Observing keyboard visibility on iOS
Almost every app needs a way of inserting information using keyboard. When keyboard shows up, we do not want to keep content behind the keyboard hidden and instead, allow user to see it. UIResponder contains several notifications we can use to adjust the layout.
Keyboard change notifications
UIResponder contains a list of notifications and user info keys. We have notifications for reacting to visibility and frame changes (for example when rotating device). Notification’s userInfo contains a variety of information about the change. What makes this API a little bit difficult to use is parsing the user info every time we need to use those notifications. If we need to observe keyboard in several view controllers then the amount of code of setting up observation and doing type casting starts to build up. Therefore it makes more sense to have an object handling the observation and type casting user info keys.
Using a KeyboardObserver
KeyboardObserver is a lightweight object observing keyboard related notifications and calling the changeHandler when any of the notifications is received. User info and notification type information is represented with struct Info. Before looking into how it is implemented, let’s take a look on the example.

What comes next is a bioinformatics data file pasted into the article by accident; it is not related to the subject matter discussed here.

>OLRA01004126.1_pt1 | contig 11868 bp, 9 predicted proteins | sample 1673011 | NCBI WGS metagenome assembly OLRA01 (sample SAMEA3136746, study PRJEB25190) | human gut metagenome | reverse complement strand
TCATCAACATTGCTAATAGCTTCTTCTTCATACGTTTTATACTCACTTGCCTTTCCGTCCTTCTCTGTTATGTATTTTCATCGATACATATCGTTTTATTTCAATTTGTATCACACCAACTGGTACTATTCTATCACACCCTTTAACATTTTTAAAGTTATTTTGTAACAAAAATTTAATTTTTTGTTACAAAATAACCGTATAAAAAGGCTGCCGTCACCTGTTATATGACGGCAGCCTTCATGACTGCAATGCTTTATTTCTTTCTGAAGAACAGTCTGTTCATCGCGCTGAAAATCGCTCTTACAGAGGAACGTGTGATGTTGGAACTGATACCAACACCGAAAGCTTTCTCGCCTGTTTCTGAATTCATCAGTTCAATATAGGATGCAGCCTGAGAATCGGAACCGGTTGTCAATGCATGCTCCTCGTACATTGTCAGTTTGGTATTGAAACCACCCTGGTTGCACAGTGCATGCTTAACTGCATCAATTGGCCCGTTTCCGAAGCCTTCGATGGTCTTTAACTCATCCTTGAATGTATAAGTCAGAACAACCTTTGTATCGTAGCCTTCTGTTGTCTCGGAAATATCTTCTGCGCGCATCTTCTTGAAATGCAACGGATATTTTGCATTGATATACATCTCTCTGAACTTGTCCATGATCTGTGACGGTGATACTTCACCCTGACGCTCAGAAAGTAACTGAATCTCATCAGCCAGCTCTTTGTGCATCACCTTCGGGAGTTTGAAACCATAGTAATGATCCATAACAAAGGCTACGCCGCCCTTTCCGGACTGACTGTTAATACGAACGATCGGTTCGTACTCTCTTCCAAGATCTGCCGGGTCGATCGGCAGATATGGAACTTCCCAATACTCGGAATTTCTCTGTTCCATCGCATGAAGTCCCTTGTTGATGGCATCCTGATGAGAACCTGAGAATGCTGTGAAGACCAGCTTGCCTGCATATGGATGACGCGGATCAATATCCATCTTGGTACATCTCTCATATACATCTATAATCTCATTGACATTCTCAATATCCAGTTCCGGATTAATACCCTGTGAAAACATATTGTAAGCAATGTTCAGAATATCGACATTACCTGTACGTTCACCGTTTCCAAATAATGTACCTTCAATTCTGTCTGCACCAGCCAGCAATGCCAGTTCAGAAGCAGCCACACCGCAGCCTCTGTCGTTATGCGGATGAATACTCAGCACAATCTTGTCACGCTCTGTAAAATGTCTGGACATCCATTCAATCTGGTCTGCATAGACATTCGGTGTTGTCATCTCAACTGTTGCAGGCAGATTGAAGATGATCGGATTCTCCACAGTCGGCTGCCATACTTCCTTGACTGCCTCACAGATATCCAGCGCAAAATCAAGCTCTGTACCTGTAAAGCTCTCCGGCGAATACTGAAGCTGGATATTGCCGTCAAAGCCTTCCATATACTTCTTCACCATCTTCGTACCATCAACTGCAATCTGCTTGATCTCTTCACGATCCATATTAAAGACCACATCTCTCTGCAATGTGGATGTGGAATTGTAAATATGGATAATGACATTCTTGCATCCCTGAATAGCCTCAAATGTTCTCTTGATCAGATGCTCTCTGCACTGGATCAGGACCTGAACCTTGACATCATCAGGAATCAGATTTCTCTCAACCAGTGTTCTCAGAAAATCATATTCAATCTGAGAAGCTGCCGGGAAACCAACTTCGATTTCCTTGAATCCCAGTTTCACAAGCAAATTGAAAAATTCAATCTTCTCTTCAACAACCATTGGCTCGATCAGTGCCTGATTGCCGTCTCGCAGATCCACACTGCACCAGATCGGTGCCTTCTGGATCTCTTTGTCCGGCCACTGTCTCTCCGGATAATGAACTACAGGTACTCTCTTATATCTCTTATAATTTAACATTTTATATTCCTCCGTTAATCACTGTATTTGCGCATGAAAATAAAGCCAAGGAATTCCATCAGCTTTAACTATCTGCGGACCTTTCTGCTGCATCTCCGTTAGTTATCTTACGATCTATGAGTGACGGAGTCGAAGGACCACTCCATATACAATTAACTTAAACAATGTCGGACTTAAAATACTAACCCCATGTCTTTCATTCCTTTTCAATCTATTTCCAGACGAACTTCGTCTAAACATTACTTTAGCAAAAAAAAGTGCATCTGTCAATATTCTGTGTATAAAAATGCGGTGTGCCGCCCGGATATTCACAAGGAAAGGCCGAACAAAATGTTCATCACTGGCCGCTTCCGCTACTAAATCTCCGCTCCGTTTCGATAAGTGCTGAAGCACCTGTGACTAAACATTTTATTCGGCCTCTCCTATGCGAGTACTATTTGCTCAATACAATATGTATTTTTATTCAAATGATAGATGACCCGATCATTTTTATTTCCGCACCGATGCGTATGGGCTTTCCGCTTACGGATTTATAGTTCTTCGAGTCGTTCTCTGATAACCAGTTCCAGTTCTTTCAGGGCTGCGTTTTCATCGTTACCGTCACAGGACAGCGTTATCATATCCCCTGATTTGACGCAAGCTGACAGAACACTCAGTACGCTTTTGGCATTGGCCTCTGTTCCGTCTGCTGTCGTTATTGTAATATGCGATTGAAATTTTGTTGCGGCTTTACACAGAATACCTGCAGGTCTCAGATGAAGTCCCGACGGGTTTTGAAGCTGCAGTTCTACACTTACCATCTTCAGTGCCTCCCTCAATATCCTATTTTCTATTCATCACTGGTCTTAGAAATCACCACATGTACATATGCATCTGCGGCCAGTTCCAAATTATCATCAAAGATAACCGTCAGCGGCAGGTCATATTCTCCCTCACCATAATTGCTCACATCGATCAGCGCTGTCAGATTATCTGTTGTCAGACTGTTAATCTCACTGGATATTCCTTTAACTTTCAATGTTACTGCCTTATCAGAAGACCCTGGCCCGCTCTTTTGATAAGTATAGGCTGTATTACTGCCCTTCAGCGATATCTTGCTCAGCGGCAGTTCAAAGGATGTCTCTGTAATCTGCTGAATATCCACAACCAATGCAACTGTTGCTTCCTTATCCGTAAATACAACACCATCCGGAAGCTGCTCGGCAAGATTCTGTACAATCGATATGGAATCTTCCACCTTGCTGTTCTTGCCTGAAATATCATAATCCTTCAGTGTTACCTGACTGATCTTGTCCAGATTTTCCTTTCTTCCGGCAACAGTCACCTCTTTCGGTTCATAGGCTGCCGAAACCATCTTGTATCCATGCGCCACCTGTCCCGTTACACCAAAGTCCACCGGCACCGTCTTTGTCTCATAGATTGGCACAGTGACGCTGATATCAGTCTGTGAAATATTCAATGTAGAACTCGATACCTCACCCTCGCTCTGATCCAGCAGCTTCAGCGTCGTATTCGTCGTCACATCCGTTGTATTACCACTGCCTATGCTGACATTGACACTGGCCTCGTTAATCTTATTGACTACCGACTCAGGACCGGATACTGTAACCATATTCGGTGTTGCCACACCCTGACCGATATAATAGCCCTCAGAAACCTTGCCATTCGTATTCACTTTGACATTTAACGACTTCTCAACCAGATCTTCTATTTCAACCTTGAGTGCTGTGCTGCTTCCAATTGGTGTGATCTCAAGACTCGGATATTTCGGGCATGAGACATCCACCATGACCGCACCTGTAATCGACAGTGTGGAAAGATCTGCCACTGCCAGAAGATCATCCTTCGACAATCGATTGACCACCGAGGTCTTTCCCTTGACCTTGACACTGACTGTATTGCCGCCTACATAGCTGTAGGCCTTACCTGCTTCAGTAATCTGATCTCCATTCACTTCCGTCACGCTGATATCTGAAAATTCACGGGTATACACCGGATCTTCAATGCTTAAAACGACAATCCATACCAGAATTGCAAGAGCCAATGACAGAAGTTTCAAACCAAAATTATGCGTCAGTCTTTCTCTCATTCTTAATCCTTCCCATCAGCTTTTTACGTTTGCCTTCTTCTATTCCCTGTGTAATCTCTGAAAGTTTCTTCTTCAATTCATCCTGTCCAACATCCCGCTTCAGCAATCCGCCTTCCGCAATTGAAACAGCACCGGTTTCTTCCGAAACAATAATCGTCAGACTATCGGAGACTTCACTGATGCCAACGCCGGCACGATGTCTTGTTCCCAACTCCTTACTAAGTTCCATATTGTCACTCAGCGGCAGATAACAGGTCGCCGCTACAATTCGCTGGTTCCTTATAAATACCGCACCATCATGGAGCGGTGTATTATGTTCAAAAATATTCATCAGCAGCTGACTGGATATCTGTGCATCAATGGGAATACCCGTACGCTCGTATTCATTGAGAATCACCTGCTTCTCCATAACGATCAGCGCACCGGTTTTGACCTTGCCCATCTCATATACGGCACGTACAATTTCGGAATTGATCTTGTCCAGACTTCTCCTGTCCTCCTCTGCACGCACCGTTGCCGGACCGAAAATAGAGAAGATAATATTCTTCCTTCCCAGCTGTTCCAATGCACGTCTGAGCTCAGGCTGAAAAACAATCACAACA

Here we can see that setting up observer is straight-forward and accessing end frame of the keyboard does not require any type casting. Compare it with adding observers to those notifications and then using conditional casts for getting relevant information in the view controller.
Creating a KeyboardObserver
But let’s now take a look on how it is implemented and see how much less code we need to write in the future. KeyboardObserver is initialised with a changeHandler closure like seen in the previous paragraph. Initialiser retains the handler and sets up observers for all the relevant notifications. For simplicity, we are observing all the notifications but it would also be possible to have an extra argument defining a set of Events and then observing only the notifications we really want to react to.
Type casting relies completely on promises made by UIKit. As UIKit promises that user info always contains those values, we can avoid having any optional values in the Info struct. Therefore it is simpler to use the struct later on as no unwrapping is required.
We took a look on how to avoid observing multiple notifications and type casting notification user info values on the view controller level. Instead, we created a separate object handling observing and type casting and gives us a simple and concise API to work with.
KeyboardObserver Xcode 10.1, Swift 4.2